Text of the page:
If you've read my blog, you might know that I have never seen a barn owl in the wild. I've handled them at The Raptor Center, held injured ones, etc--I just haven't seen one doing what a barn owl does naturally in the wild. At the Bear River Refuge, one had apparently been roosting at night outside of the building, you could see streaks of its poop above the deck:
The way this structure was designed out on the deck allows sounds to be picked up off the refuge. You can hear people on the other side of the wetland having conversations as well as western meadowlarks, coots, grebes and frogs. I wonder if the barn owls hung out there at night to take advantage of the amplified sound...not that they really need it. Anyway, the poop just seemed to mock me all the more--"You haven't seen a wild barn owl--nah nah nah nah."
I heard from a reader of this blog (Hi Susy) that I had a pretty good chance of seeing a barn owl at Antelope Island so decided to check it out. When I drove onto the island, I was so overcome by the beauty of the landscape I didn't care if I saw a barn owl or not, it was just so gorgeous and worth every penny of the $9 entrance fee. I was there early on Sunday morning and apparently most people in Utah are in church, so I pretty much had the island to myself. I just sat and took some time on the rocks looking over Salt Lake and some of the other landscape enjoying the sounds of the wind, the waves on the lake, the California gulls and western meadowlarks. What a glorious way to spend a morning.
The weird thing about this place is that it was called Antelope Island, but I didn't take the title too seriously. I grew up in Indiana and used to go to Turkey Run State Park, but I never even saw turkeys there, let alone see one running a state park (although from what I hear from my mom, there are probably turkeys there now). I wasn't on the island very long when I saw an antelope:
Who knew? An actual antelope on Antelope Island. This guy had just crossed the road and was on his way to another heard in the distance. The antelope were actually kind of dangerous if they started chasing each other and not paying attention to the cars. Several times as I was driving I would catch a couple males running in my peripheral vision and within seconds they were in front of my vehicle.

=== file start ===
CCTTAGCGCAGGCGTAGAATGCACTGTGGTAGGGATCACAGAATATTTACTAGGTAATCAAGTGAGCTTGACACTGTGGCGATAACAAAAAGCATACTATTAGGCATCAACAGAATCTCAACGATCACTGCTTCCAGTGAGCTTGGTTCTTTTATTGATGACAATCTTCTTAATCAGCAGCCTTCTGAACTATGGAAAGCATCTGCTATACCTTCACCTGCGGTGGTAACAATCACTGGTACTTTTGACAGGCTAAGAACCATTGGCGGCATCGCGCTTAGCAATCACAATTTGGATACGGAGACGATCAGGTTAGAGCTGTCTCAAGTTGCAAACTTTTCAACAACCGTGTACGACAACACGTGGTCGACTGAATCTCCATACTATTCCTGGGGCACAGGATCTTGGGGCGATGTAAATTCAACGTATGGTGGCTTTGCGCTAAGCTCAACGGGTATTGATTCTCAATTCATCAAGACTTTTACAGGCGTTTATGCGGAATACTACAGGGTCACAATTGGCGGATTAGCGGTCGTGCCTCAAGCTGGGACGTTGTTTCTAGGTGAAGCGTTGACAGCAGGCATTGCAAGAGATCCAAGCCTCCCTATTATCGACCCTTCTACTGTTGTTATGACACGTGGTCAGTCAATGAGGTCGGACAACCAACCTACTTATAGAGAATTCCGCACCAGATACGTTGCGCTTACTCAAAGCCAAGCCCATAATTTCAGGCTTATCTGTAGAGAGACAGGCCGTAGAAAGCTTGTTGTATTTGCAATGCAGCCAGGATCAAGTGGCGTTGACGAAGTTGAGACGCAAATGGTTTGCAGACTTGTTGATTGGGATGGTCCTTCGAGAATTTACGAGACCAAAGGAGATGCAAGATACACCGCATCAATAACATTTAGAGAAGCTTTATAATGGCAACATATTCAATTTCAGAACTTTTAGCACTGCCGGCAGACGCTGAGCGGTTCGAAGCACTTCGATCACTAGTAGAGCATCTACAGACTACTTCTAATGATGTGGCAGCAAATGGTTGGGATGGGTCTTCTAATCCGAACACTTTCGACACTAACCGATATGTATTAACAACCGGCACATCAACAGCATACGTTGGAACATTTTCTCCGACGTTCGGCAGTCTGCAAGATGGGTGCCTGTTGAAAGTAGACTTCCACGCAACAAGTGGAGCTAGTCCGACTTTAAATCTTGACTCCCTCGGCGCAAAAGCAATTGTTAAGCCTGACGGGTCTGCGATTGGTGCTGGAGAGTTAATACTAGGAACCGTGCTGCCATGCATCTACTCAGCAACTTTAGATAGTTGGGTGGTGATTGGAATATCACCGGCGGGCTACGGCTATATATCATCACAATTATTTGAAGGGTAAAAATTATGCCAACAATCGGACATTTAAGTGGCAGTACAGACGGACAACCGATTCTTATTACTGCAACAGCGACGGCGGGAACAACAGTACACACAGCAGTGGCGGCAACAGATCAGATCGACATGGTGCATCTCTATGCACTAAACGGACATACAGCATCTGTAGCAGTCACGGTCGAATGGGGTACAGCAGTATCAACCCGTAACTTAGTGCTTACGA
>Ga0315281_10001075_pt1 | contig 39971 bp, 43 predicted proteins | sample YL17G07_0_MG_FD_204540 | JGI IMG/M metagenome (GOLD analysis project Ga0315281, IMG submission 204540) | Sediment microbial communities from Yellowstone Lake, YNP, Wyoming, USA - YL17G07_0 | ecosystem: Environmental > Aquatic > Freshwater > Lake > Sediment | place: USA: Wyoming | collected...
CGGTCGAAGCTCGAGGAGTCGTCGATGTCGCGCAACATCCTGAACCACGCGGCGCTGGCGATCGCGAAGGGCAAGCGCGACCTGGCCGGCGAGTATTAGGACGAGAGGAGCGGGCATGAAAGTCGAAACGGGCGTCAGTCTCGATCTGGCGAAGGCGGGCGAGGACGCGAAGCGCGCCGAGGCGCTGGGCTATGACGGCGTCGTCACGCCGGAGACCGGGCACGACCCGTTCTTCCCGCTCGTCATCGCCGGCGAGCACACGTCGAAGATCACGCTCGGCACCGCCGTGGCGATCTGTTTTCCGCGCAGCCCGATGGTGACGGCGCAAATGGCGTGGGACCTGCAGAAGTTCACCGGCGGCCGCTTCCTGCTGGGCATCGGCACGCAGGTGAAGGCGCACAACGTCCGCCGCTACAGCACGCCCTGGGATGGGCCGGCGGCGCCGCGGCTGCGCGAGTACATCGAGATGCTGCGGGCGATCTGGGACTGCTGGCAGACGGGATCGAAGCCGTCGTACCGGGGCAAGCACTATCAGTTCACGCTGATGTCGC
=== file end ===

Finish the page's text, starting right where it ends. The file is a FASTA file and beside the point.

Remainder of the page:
When I walking around along the rocks and brush I did find some old antelope bones. Judging by the size of my the leg and hoof compared to my hand, I would guess that it was very young when it died and was dragged into some brush by the prdator for feeding. All that I could find were leg bones, no skull and no ribs. I wondered what predators the antelope had out here and very quickly got my answer. Here's what I digiscoped in the distance:
At first I wondered if it was left over prey shoved in by a shrike. Upon picking it up, I discovered that the dead little rodent was so dried out, it was practically mummified. It didn't have much of a smell and must have been there awhile. There was a black-billed magpie flitting around nearby as well as a pair of kestrels. Perhaps one of them had dropped this prey and forgot about it.
Antelope Island was chock full of chukars. They were all over: mating under rocks, clucking on top of rocks, scurrying in front of vehicles, just doing what comes naturally to a chukar. If you've never seen a chukar, this is the place to go, you can't spit without seeing one.
Another island specialty are the buffalo. They were everywhere. So for fun, I popped in an excerpt from the Dances with Wolves soundtrack from my iPod while driving around looking at them. As I was doing that I suddenly started having images of Kevin Costner and his "acting" so I put in the Vertigo soundtrack instead. While on the subject of buffalo, you want to see what a photo of an idiot looks like? Less than half a mile from the sign pictured in the above photo, I saw this:
Now, I call the person in the above photo an idiot because I have done enough idiotic things in my life that I feel like kind of an authority. Call me crazy, but when a sign asks you to stay in your car, getting within 20 feet of a 2000 pound animal may not be the best decision you could make. I stuck around and watched the scene with my cell phone at the ready. There were actually about six buffalo surrounding her. As she got closer, one of them stood up and started coming towards her. After snapping a few photos she walked back to her car and didn't get trampled. What a dork.
When I got to the island, I checked in at the visitor's center to find out if the barn owls were still being seen. I was told by the guy working at the front desk that the barn owls were in fact still in the area and if I drove down to the ranch and walked into the barn that I would see them. He was also kind enough to point out some burrowing owls hanging around outside the center--what a helpful guy! I drove to the ranch and checked with the man at the gate and asked to see the barn owls, he pointed the way and here is what I saw:
A barn owl in the sense that it is a great horned owl nesting inside the barn. It had laid its eggs inside an old raven's nest. A very cool owl but not the barn owl I was looking for. Ah well, another bird for another day.
Susy, thank you for pointing me to this wonderful park, I truly enjoyed my time there.